Given the hot and beautifully sunny days we’ve been enjoying in Bavaria (and the rest of Germany) lately, it seemed only fitting to look at some air quality data.
Andy picked a dataset containing hourly Ozone measurements for 766 US counties going all the way back to January 1990. Sounds like a lot of data? Well it’s 202 million record, which means we get to play in Exasol again because that’s how we roll!
Let’s start with this week’s makeover candidate. Everyone looking for it needs to actually generate their own chart, based on a date range and county or city selection.
I picked Clark County in Nevada, because I’m interested in analysing data from that area for my viz, so here is the original chart:
What I like about it:
- I get to create it myself by selecting date range and county, so I can tailor the view to what I’m interested in – within the limitations of what is offered
- The columns and rows are easy to understand: most people are familiar with the timeline layout for months going across horizontally and years going down
- The title reminds me of what I’m looking at
- The position of the colour legend is nice and central so I can refer back to it easily
What I don’t like about it:
- There is no additional context provided, but I’d like to get a bit more guidance on what the data is telling me – is there a trend over time?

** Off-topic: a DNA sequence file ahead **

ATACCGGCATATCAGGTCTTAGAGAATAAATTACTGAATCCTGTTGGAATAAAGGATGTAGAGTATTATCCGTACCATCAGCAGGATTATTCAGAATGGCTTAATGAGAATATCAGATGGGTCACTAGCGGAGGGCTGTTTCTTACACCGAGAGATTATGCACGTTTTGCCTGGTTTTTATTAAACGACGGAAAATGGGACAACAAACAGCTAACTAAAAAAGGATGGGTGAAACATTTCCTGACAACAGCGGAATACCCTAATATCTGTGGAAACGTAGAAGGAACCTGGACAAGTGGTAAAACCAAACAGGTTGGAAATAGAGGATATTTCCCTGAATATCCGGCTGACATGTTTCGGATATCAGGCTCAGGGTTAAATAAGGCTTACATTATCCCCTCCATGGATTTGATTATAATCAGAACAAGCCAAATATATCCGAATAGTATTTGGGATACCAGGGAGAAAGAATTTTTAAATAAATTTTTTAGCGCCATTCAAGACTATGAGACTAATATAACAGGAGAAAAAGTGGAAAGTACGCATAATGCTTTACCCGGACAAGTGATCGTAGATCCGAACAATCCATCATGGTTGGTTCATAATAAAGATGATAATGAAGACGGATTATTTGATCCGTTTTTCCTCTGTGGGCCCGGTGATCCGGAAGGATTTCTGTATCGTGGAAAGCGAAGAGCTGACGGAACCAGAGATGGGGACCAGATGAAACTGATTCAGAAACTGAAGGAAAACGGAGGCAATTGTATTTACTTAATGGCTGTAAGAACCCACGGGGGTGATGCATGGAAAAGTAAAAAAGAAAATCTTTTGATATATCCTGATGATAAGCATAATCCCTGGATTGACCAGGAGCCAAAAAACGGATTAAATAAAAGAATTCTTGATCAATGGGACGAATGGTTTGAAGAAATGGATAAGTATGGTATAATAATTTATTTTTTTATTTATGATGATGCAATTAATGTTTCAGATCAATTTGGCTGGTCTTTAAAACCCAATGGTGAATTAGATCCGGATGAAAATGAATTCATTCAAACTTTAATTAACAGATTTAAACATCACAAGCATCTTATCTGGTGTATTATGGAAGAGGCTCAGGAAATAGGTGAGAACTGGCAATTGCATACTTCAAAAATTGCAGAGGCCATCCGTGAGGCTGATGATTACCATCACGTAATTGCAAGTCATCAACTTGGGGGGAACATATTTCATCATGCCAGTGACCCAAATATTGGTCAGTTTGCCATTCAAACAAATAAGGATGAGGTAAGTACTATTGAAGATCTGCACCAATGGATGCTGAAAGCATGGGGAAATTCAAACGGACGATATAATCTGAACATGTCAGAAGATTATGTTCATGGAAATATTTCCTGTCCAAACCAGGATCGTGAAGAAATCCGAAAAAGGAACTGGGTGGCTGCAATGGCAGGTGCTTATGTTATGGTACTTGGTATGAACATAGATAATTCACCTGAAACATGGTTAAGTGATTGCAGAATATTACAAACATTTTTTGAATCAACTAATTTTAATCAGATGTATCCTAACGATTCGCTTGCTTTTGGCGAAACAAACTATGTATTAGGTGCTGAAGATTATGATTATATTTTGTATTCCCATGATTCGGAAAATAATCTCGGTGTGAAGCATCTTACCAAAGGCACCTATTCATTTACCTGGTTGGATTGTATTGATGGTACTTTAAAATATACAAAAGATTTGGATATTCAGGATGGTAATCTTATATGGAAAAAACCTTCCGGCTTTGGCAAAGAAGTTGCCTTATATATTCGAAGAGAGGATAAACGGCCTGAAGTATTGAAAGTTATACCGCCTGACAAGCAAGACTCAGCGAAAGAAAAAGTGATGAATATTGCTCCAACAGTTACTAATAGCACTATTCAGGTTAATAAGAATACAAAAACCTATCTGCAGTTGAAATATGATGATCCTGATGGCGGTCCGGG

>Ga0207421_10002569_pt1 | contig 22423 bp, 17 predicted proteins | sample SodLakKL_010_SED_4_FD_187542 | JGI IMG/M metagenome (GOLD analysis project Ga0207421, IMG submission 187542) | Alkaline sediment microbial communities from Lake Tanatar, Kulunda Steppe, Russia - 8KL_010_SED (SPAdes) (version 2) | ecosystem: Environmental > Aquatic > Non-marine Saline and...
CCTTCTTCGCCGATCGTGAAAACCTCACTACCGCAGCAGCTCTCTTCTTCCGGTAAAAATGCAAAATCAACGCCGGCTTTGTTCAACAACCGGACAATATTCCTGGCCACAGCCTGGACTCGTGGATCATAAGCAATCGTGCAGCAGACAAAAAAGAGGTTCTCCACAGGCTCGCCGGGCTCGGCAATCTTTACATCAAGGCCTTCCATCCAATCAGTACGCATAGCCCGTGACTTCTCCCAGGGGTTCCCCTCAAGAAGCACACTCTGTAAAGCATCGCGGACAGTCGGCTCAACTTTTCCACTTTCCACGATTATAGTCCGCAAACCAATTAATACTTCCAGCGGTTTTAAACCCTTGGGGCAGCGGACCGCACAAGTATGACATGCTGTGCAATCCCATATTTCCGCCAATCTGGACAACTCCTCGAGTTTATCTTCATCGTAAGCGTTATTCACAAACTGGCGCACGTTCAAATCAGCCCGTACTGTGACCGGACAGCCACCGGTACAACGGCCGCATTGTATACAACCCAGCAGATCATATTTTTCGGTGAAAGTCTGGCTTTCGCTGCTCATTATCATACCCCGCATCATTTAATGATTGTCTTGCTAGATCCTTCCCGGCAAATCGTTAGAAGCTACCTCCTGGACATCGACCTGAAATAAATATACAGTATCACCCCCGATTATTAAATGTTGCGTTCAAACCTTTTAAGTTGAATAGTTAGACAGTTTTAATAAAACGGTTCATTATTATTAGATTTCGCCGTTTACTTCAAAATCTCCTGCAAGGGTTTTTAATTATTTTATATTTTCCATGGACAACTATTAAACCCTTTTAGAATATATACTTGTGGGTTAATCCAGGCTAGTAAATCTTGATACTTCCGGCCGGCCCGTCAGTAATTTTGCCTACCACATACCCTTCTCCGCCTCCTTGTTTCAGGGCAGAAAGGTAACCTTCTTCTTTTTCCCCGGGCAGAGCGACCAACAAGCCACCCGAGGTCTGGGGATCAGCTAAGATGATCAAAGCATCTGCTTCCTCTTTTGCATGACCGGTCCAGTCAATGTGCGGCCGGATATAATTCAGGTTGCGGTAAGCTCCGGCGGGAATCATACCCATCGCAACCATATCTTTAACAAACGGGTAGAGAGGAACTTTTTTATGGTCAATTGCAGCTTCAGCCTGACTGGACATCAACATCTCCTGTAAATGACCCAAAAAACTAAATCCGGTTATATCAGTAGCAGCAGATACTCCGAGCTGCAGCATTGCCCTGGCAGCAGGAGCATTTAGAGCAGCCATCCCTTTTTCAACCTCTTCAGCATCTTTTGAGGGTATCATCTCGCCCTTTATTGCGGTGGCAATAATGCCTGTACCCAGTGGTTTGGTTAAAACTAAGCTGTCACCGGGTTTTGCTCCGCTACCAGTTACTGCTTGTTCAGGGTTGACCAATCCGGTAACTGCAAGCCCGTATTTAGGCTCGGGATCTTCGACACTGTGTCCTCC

- The colours don’t work so well for me. I see a lot of green and yellow but the unhealthy AQI results are difficult to spot because they usually relate to a short time period which is hard to make out in among the good and moderate AQI values
- The colour legend would work better with multiple columns and thicker lines for each colour so they’re easier to spot
- I like how leap years are identifyable by the slightly longer bars, but having them extend at the right side makes it look like December has an extra day, rather than February
- I’d prefer a bit more space vertically, it looks a bit squished
- I’d also like a reference line that tells me whether this county is within the same range as surrounding counties and how it compares to the national average
What I did:
- I decided early on to pick a single county. I don’t have any preference as I don’t really know where most of my US based Twitter friends live :-). So I chose Clark County where Las Vegas is located, because that’s where I’ll be heading for #data17
- Narrowing my analysis down to one county also allowed me to reduce complexity and find a focus quickly. I’m a bit strapped for time this week.
- I wanted to use the hourly measurements and I wanted them on a single chart
- I also wanted to show seasonality and whether ozone measurements are generally at risky levels or not
- My colours aim to reflect that good and moderate levels are the ones we shouldn’t be too worried about, so with the greys I wanted to remove the focus on those data points, even though they make up the majority of marks in the viz
- Lastly, I decided to put a bit of effort into conditionally formatting my tooltips, because I find that different categories in the data, especially when used on colours, should be reflected in the tooltips
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